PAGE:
Seagrave glanced at the Rayvers, then back at the draykhis -- weighing his options. He had little choice. His only way off this platform was by the bridge. He studied the Trayken a moment, taking in the powerful corded arms and broad hairy chest, remembering the terrible buffeting he had received in the throne room. He licked his dry lips.
"You have claws," he contested grimly. "That's an unfair advantage."
With a low chuckle, Dol Hashar held out his hands, and the gleaming black talons receded into the gloves.
Seagrave set his teeth, sucked in a quick breath -- and bounded forward like a charging bull.
He struck the Trayken just above the rim of his black girdle, impacting with all the force in his back and legs. The effect was like running into a tree. Dol Hashar barely stumbled under the attack, his corded arms instantly catching Seagrave's shoulders, his knee driving up and ramming Seagrave hard in the chest. Seagrave tumbled backward, sprawling on the boards, momentarily dazed.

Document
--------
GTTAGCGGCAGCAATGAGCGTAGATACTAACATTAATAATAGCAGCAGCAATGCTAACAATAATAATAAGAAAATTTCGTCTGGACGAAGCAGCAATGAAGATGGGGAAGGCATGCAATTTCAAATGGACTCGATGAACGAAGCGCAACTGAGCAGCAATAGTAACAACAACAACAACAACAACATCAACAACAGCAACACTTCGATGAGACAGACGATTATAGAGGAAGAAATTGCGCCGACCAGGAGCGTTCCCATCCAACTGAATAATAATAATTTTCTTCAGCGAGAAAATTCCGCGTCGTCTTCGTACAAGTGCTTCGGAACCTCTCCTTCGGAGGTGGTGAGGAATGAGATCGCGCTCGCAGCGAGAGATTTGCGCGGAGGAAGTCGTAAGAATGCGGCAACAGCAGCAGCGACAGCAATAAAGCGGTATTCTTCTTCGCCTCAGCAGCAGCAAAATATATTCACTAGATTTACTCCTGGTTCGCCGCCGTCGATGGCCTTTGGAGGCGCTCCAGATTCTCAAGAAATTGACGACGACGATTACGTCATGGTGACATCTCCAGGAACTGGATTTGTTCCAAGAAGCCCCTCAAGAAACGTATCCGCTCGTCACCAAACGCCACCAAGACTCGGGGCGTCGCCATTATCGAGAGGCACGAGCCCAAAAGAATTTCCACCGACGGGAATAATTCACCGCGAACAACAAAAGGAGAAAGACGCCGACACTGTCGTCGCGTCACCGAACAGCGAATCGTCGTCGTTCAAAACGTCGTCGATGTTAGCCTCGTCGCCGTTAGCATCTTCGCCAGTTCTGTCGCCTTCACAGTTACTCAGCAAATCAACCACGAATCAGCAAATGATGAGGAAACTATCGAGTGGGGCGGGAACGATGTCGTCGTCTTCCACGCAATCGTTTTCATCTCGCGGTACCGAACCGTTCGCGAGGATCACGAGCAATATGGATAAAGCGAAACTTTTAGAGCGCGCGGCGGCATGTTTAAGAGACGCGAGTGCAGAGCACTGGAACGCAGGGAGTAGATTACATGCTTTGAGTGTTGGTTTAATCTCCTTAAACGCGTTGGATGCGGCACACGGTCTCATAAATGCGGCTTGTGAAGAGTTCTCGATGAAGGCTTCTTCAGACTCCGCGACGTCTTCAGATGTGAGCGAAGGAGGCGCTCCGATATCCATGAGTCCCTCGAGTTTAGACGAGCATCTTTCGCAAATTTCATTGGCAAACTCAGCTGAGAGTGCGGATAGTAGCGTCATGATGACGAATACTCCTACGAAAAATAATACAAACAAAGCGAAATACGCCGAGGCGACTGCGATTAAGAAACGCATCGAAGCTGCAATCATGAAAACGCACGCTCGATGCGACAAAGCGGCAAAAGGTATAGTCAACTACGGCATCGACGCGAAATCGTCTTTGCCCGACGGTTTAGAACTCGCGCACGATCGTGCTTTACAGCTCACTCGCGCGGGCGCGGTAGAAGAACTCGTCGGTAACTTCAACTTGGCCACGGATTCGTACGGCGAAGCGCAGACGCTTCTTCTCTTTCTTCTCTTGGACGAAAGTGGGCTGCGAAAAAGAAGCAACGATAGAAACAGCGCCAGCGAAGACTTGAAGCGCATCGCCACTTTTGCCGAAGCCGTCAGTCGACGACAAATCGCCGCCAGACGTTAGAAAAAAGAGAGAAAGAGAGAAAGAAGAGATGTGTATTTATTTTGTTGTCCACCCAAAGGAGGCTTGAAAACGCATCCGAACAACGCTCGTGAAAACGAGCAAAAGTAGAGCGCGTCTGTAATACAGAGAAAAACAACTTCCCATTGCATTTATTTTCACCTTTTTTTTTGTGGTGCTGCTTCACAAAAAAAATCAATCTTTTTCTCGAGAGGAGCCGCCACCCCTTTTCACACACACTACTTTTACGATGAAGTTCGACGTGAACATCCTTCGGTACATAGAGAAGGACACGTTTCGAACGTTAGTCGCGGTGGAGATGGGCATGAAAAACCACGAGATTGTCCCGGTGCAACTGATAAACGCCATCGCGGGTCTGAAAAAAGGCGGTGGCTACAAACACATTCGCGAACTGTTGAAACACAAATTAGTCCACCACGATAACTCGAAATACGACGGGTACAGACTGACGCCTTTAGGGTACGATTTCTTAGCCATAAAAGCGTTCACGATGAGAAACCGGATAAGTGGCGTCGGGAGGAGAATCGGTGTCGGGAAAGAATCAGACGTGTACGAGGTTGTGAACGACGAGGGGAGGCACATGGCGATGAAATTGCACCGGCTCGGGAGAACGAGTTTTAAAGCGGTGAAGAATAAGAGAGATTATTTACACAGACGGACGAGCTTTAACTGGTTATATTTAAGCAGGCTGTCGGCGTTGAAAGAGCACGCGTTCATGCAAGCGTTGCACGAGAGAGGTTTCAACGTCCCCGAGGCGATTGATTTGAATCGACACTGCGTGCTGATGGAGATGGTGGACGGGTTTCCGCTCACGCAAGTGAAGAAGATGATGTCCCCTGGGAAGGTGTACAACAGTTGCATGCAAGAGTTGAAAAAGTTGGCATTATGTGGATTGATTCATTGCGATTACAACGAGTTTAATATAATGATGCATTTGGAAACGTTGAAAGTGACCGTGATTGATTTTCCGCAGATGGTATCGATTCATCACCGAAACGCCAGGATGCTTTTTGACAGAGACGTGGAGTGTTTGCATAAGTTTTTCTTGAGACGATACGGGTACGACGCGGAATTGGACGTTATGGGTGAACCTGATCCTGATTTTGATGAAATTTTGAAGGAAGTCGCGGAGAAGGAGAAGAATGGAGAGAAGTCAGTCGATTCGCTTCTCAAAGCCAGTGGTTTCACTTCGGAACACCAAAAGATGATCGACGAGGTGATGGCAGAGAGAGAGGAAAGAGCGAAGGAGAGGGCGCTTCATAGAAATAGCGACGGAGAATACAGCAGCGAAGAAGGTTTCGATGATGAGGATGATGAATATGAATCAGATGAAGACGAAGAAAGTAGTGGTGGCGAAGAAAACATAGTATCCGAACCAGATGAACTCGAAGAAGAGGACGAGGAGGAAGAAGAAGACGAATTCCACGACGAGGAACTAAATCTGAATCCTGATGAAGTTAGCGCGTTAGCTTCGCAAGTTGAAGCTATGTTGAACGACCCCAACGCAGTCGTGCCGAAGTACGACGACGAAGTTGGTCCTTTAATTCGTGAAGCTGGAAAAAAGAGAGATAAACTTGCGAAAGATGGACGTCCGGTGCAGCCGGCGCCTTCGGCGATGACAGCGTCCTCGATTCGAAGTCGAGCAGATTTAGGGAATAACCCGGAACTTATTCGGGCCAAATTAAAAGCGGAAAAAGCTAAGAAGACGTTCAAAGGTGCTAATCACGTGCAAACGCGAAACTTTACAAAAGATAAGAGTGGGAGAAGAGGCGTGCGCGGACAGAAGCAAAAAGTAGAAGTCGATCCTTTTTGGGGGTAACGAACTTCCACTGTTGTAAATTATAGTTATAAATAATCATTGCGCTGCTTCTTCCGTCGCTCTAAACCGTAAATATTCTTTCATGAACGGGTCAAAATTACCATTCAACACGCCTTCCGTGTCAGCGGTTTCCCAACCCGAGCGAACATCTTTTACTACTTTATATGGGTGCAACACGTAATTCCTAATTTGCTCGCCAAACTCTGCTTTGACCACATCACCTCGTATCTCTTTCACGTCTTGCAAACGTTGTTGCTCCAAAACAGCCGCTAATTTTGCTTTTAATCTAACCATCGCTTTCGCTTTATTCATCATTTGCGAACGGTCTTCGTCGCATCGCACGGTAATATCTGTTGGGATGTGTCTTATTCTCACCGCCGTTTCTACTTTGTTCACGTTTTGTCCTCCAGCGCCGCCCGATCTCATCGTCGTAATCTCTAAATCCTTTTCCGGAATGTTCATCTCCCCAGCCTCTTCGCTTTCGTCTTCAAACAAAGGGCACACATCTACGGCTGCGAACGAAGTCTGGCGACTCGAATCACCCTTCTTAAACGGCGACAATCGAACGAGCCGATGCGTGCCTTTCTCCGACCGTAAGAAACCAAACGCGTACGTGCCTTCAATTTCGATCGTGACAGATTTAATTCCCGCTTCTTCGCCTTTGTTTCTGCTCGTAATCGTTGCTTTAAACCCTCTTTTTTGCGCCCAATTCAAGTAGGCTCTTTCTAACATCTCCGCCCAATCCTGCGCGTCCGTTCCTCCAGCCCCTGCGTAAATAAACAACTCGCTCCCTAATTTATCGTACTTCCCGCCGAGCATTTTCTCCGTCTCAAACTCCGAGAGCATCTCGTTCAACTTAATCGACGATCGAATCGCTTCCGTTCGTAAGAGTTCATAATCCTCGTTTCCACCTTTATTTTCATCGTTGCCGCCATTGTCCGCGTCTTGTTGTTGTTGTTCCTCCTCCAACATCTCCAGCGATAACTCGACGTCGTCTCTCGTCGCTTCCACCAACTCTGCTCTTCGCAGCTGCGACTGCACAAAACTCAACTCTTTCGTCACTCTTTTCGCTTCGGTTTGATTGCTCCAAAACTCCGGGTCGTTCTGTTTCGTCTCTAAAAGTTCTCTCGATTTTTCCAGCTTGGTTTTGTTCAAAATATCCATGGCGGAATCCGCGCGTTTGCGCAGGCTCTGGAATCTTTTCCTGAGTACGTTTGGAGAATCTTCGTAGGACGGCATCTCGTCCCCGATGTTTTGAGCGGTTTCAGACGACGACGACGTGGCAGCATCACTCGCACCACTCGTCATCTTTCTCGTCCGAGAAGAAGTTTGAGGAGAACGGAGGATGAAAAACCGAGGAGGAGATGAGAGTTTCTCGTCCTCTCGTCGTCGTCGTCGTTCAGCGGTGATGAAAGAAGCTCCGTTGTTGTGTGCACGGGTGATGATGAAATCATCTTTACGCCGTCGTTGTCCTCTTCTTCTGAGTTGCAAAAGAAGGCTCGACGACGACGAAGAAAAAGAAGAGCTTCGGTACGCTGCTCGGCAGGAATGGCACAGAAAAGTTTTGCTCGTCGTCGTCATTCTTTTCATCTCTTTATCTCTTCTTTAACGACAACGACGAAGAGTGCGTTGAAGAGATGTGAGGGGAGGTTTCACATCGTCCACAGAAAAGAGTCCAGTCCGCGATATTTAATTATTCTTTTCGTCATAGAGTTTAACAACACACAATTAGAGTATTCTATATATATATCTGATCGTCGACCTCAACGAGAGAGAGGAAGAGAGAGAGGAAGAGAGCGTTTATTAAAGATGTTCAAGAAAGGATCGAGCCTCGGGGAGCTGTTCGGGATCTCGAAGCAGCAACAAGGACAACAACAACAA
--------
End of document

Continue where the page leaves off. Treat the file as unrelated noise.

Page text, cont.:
Shaking his head, he stumbled to his feet -- but Dol Hashar was already reaching for him. Seagrave made a fist and planted it hard across the Trayken's outthrust jaw, then followed with another to the draykhis's gaunt cheek bone. Dol Hashar's head twisted left, then right under the blows, and black blood sprayed from his slanted nostrils. Seagrave swung for a third time -- only to find his fist trapped in a powerful gloved hand that felt like carved ebony. Before the pirate could free his fist, Dol Hashar lashed out with appalling speed and sadistic precision, battering the pirate once, then twice, then a third time in the pit of his stomach. Seagrave's knees crumpled under him, his lungs paralyzed. Disdainfully, Dol Hashar flung him backward so he landed stretched on his spine.
Coughing, the pirate climbed slowly to his feet, tottering drunkenly, his eyes glazing. Clearly, he realized, the Traykens were much stronger than humans; Dol Hashar wasn't even winded, while Seagrave was exhausted.
With a low snarl, Seagrave sprang forward, throwing every ounce of his remaining strength into a final furious assault. His fists landed a dozen blows in quick, frenzied succession; Dol Hashar fell back a few steps under the brutal attack, more blood trailing down his outthrust chin and matting his black goatee.